Sri Lanka Central Bank Statement

Author: | Published: 5 Sep 2017
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The Sri Lankan economy registered a growth of 4.4% in 2016, in real terms, in comparison to a growth of 4.8% in 2015. Services and industry related activities contributed to economic growth, while unfavourable weather conditions triggered a contraction in agriculture in 2016. The unemployment rate declined to 4.4% in 2016 from 4.7% in 2015, owing to the expansion in industry and services. Despite the uptick in inflation in certain months due to supply side disruptions and upward adjustments in the tax structure, inflation broadly remained at mid-single digit levels.

External sector performance remained challenging during 2016, and some deterioration of the balance of payments was observed. Inflows to the current account in the form of earnings from tourism and workers' remittances helped cushion the larger trade deficit. Direct investment inflows remained moderate and rising global interest rates resulted in capital outflows from the government securities market. Although the exchange rate was broadly stable during the early part of the year due to intervention by the Central Bank, the exchange rate was increasingly allowed to reflect market conditions thereafter. Greater flexibility in the exchange rate is also expected to improve the competitiveness of the economy.

The fiscal sector witnessed notable improvements with government efforts towards fiscal consolidation. Accordingly, budgetary operations improved in terms of revenue and expenditure, containing the overall budget deficit at 5.4% of GDP compared to 7.6% in 2015. The broadened tax base, along with several structural reforms in tax administration, supported the increase in government revenue, while efforts to rationalise recurrent expenditure and prioritise capital expenditure reduced government expenditure. Nevertheless, the central government debt to GDP ratio edged up to 79.3% in 2016 mainly due to the increase in net borrowings and the modest economic growth during the year.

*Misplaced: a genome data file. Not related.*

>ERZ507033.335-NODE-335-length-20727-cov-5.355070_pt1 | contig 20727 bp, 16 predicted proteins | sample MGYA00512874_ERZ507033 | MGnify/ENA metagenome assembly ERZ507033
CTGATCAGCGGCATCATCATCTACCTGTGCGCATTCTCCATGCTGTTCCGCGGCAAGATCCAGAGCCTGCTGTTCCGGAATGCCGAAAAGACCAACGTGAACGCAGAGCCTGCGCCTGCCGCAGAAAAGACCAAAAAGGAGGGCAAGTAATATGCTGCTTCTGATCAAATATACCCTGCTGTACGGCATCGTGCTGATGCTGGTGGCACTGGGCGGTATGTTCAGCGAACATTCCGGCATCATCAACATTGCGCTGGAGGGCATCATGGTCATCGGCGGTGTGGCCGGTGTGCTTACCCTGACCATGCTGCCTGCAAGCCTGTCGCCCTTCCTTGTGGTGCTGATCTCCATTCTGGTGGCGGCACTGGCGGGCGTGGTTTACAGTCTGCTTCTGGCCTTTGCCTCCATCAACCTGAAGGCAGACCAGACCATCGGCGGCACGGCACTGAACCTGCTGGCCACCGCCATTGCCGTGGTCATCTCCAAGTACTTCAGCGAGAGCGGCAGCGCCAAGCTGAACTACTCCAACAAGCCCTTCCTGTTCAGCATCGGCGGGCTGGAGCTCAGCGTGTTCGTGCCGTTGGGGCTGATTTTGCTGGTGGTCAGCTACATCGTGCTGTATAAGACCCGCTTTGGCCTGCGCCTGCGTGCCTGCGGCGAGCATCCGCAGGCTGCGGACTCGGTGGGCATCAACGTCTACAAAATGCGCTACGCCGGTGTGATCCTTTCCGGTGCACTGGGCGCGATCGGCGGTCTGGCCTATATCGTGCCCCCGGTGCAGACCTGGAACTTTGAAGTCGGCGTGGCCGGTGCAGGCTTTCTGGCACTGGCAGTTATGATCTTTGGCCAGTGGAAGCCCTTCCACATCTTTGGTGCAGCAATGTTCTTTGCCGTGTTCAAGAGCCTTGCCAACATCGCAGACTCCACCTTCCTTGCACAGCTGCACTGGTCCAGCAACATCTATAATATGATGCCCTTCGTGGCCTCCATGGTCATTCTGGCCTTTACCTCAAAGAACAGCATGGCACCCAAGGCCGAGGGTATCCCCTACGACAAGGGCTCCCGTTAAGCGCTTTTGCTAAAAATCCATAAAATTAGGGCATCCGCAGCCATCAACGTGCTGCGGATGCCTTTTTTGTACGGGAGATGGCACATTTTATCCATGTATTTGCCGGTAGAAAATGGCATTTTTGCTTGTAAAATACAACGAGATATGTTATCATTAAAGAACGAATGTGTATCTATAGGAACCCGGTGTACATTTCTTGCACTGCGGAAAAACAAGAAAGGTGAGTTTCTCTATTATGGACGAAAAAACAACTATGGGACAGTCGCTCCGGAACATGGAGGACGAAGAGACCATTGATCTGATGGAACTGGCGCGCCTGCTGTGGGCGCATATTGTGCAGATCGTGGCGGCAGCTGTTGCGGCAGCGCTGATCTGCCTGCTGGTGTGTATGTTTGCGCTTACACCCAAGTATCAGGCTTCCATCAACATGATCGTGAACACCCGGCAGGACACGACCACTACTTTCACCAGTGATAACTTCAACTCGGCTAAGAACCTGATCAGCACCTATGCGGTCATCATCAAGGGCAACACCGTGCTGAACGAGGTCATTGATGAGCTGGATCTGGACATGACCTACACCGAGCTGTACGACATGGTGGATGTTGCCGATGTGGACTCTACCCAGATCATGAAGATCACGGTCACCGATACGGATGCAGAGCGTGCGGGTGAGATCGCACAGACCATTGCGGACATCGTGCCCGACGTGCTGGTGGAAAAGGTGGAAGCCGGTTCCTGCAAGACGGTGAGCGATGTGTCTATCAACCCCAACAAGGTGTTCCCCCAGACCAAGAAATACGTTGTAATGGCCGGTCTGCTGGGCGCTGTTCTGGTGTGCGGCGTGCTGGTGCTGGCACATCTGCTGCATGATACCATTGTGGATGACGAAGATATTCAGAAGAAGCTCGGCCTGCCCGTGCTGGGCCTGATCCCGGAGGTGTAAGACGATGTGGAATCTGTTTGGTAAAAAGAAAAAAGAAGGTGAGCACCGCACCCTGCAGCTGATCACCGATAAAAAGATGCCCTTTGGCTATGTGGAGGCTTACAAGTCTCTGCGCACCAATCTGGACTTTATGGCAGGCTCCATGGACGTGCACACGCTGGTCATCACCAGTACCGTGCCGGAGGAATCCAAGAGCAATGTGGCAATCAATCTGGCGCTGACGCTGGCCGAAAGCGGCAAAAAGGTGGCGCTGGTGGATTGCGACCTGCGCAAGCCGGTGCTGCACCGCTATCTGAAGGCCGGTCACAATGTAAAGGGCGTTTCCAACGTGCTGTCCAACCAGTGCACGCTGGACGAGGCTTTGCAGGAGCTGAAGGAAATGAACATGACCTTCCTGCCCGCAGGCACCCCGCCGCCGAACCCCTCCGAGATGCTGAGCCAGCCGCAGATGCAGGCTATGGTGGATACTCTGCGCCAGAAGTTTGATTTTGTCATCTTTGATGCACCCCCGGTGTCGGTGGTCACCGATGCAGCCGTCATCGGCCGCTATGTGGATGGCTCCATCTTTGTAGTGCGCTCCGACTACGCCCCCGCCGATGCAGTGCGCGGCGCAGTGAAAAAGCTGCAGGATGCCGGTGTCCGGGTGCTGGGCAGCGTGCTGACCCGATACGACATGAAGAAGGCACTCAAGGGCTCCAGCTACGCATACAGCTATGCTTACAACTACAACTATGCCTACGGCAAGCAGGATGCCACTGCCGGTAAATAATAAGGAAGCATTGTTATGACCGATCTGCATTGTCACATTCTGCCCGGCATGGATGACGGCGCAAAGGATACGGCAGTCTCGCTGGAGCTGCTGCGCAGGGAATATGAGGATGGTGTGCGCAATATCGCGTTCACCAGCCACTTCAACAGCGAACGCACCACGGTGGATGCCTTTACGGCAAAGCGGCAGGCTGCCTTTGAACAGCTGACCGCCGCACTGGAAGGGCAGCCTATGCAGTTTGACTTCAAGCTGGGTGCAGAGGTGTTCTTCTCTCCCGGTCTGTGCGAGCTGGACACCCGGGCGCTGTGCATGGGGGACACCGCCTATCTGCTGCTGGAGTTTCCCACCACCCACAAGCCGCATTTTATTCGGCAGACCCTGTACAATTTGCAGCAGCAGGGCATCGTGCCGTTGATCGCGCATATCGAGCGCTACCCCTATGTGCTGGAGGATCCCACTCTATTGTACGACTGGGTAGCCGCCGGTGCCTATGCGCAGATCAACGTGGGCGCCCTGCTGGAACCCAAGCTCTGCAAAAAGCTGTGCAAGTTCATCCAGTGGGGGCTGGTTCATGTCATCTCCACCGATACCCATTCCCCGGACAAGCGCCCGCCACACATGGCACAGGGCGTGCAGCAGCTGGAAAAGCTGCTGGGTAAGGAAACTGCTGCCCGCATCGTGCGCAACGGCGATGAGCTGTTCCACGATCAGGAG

The financial sector continued to expand during the year, whilst exhibiting resilience amidst challenging market conditions both globally and domestically. The asset base of the banking sector expanded, while capital and liquidity levels were maintained well above the minimum statutory requirements. The Central Bank initiated several measures to strengthen the supervisory and regulatory framework for financial institutions. Meanwhile, a regulatory framework for the microfinance sector was introduced in 2016.

The Central Bank continued to tighten the monetary policy stance in 2016, in view of possible emergence of demand-driven price pressures. Accordingly, in addition to the increase in the Statutory Reserve Requirement in early 2016, policy interest rates were also increased by a total of 100 basis points in two steps. Responding to policy measures, monetary expansion slowed somewhat in 2016, but remained higher than the envisaged level. Accordingly, the Central Bank further tightened its monetary policy stance in March 2017. It is expected that with these measures, money and credit growth will decelerate to envisaged levels by end 2017.

Moving ahead, monetary policy formulation of the Central Bank is expected to be based on a Flexible Inflation Targeting framework to maintain inflation at mid-single digit levels in the medium term. The continuation of the Extended Fund Facility (EFF) programme with the International Monetary Fund, while attracting other non-debt creating financial inflows, would support the balance of payments and the country's reserve position. Frameworks being introduced to strengthen macroeconomic policy making and structural reforms to boost the growth framework are expected to support a higher growth trajectory in the medium term.

 


 

 

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